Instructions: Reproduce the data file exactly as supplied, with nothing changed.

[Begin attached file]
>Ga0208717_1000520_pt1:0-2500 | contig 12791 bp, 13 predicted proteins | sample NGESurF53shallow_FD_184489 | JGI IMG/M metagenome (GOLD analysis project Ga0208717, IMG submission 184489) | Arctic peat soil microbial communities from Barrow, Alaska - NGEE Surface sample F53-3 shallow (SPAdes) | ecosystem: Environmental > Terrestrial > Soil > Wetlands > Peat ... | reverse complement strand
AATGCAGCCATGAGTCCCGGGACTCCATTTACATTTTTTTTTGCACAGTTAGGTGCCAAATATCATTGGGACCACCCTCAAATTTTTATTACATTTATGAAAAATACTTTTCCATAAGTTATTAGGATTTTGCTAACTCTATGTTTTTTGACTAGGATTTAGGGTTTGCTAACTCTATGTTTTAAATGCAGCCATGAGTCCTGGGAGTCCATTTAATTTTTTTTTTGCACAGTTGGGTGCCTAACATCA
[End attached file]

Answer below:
>Ga0208717_1000520_pt1:0-2500 | contig 12791 bp, 13 predicted proteins | sample NGESurF53shallow_FD_184489 | JGI IMG/M metagenome (GOLD analysis project Ga0208717, IMG submission 184489) | Arctic peat soil microbial communities from Barrow, Alaska - NGEE Surface sample F53-3 shallow (SPAdes) | ecosystem: Environmental > Terrestrial > Soil > Wetlands > Peat ... | reverse complement strand
AATGCAGCCATGAGTCCCGGGACTCCATTTACATTTTTTTTTGCACAGTTAGGTGCCAAATATCATTGGGACCACCCTCAAATTTTTATTACATTTATGAAAAATACTTTTCCATAAGTTATTAGGATTTTGCTAACTCTATGTTTTTTGACTAGGATTTAGGGTTTGCTAACTCTATGTTTTAAATGCAGCCATGAGTCCTGGGAGTCCATTTAATTTTTTTTTTGCACAGTTGGGTGCCTAACATCA